Author: J. Pablo Fernández

Converting a Python data into a ReStructured Text table

This probably exist but I couldn’t find it. I wanted to export a bunch of data from a Python/Django application into something a non-coder could understand. The data was not going to be a plain CSV, but a document, with various tables and explanations of what each table is. Because ReStructured Text seems to be the winning format in the Python world I decided to go with that.

Generating the text part was easy and straightforward. The question was how to export tables. I decided to represent tables as lists of dicts and thus, I ended up building this little module:

def dict_to_rst_table(data):
    field_names, column_widths = _get_fields(data)
    with StringIO() as output:
        output.write(_generate_header(field_names, column_widths))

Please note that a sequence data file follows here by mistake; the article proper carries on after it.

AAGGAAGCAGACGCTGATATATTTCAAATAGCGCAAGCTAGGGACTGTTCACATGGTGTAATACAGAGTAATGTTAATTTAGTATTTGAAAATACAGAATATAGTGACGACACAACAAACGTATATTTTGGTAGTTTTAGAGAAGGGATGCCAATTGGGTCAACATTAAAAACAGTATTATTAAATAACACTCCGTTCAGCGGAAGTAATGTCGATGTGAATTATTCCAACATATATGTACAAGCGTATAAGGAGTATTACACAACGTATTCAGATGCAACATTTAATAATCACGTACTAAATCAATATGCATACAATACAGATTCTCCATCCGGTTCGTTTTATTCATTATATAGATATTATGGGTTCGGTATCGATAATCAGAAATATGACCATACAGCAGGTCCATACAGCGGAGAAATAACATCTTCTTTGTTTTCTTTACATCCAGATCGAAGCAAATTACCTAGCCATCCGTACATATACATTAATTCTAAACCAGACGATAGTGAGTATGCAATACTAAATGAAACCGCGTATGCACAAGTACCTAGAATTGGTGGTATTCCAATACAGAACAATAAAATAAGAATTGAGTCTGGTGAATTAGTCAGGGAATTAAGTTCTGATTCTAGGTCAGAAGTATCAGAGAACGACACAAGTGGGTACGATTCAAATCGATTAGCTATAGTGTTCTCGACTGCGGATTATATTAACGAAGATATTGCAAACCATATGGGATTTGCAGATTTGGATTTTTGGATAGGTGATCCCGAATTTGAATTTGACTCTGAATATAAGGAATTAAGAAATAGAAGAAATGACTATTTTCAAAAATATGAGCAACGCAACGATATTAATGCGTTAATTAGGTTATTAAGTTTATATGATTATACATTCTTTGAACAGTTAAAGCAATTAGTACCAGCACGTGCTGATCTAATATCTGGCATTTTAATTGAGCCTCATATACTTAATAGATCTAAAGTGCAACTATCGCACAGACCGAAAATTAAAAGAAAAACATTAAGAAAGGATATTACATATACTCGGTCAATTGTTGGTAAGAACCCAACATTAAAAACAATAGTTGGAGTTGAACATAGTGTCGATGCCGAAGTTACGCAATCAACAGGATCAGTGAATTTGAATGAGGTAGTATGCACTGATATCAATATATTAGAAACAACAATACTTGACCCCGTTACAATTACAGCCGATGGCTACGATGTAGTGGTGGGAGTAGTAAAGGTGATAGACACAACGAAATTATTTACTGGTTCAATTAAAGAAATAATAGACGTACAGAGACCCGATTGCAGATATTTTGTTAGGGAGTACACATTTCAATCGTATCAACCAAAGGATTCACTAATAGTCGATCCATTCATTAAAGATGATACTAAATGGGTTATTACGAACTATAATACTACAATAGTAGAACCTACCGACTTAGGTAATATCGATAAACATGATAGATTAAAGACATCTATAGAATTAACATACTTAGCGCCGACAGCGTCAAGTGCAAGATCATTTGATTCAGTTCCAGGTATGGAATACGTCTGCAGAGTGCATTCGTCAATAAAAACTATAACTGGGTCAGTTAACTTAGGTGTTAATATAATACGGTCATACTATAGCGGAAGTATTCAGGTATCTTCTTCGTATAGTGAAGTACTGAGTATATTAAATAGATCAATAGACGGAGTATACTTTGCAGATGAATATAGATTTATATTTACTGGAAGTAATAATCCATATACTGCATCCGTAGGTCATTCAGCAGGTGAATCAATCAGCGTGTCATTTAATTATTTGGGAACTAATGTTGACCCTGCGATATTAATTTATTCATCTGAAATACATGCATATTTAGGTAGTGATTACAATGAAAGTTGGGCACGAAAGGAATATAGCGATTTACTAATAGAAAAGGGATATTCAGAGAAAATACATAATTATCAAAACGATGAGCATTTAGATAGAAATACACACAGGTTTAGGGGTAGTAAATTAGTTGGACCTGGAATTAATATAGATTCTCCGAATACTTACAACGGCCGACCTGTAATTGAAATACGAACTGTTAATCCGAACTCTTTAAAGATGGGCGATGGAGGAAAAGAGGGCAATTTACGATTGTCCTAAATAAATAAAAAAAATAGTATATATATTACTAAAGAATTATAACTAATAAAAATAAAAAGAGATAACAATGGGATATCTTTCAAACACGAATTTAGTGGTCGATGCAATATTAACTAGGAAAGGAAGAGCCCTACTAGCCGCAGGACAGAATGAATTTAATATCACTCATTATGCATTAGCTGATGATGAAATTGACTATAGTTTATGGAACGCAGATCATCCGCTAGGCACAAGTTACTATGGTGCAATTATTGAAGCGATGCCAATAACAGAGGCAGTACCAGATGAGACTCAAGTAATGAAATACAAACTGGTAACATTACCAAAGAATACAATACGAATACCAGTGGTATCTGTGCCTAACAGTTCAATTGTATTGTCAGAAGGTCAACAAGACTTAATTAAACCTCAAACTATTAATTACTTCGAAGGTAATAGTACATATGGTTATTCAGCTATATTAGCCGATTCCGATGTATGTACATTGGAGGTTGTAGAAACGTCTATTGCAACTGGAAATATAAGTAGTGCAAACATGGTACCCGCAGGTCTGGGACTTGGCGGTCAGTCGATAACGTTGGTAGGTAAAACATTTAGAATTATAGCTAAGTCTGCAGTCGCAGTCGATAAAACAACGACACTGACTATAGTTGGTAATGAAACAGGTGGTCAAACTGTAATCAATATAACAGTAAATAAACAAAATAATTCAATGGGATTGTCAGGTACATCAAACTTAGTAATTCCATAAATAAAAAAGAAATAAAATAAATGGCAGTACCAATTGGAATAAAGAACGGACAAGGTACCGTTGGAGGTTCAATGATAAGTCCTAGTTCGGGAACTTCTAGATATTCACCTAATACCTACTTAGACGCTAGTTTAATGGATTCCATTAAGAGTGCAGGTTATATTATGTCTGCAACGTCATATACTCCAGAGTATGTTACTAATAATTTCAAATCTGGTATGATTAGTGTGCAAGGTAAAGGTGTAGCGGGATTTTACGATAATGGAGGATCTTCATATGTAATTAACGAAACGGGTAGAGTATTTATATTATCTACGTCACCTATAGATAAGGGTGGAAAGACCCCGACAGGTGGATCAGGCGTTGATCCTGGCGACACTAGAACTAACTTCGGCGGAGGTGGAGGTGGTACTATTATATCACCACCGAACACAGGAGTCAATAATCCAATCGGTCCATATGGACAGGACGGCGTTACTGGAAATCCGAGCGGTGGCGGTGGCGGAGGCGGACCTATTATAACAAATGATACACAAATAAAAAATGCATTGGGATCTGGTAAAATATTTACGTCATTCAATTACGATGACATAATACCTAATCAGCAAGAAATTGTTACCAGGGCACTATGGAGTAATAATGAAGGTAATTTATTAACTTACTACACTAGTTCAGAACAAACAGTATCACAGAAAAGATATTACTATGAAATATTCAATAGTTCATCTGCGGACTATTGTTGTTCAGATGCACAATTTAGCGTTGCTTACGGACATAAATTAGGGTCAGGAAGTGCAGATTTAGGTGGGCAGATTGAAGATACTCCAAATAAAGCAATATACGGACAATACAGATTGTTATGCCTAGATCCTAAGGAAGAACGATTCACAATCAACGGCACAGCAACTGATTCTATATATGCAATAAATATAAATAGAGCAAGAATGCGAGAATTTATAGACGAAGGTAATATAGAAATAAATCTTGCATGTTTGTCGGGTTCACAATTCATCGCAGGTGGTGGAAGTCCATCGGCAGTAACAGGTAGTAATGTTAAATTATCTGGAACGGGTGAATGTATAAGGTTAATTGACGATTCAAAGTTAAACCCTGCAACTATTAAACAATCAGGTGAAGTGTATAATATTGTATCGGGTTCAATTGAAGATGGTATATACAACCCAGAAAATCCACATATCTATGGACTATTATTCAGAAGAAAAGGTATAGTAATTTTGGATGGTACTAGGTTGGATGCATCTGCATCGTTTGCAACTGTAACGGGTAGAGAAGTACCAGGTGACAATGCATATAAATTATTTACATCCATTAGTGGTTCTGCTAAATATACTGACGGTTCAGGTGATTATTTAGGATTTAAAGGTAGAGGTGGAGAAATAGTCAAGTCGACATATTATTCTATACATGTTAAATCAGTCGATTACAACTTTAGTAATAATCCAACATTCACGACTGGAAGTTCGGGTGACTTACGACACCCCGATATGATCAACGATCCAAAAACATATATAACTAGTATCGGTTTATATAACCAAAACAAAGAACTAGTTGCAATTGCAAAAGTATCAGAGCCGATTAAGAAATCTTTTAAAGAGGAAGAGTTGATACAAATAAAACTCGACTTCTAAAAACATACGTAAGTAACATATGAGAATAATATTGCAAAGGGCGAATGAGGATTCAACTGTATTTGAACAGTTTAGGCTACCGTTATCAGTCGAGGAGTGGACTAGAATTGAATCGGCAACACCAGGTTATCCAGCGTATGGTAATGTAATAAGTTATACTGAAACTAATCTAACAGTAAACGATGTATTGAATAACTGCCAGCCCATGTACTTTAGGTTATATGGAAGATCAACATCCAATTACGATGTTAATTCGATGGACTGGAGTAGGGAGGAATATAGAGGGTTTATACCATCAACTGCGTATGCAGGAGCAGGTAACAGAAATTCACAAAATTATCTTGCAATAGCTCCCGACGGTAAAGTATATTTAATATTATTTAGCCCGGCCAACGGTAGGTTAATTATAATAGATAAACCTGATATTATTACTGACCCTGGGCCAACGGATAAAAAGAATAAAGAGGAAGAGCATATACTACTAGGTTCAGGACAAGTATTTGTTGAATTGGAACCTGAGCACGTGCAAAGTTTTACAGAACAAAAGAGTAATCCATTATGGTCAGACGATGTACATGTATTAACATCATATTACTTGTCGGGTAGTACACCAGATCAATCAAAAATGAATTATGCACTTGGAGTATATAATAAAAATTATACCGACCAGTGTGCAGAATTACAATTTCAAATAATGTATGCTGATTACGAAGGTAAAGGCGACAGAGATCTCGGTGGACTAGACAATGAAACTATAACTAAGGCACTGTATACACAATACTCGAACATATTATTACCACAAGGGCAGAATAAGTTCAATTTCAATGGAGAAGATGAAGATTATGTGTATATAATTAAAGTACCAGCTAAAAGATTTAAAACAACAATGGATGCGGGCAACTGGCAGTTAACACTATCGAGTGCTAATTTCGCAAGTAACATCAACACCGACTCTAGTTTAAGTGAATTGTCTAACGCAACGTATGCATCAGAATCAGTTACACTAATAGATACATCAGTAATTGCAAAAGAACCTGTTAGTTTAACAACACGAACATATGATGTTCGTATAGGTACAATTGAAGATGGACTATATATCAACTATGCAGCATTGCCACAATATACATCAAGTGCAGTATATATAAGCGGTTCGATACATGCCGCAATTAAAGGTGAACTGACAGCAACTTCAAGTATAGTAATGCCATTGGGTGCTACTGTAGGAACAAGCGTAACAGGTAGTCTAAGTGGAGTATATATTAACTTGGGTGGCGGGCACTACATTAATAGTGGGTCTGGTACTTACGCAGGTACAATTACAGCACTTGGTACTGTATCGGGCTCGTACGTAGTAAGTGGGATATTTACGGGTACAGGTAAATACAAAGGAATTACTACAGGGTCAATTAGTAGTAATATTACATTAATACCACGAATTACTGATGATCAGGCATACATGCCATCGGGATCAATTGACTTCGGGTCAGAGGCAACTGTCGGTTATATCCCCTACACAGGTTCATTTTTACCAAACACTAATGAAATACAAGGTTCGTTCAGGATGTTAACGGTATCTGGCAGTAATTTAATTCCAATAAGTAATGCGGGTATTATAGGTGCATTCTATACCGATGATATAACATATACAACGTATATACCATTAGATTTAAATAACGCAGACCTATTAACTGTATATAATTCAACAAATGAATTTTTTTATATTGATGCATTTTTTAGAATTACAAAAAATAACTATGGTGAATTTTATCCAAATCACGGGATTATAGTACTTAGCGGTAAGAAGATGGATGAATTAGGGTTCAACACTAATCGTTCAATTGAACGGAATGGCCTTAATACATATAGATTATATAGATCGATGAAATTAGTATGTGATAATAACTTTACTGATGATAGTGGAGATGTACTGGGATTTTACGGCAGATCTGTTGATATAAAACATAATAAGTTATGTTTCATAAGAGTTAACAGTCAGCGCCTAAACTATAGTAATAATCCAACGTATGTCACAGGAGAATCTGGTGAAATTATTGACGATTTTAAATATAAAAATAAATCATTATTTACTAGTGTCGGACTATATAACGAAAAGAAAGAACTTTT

for row in data:
            output.write(_generate_row(row, field_names, column_widths))
        return output.getvalue()


def _generate_header(field_names, column_widths):
    with StringIO() as output:
        for field_name in field_names:
            output.write(f"+-{'-' * column_widths[field_name]}-")
        output.write("+\n")
        for field_name in field_names:
            output.write(
                f"| {field_name} {' ' * (column_widths[field_name] - len(field_name))}"
            )
        output.write("|\n")
        for field_name in field_names:
            output.write(f"+={'=' * column_widths[field_name]}=")
        output.write("+\n")
        return output.getvalue()


def _generate_row(row, field_names, column_widths):
    with StringIO() as output:
        for field_name in field_names:
            output.write(
                f"| {row[field_name]}{' ' * (column_widths[field_name] - len(str(row[field_name])))} "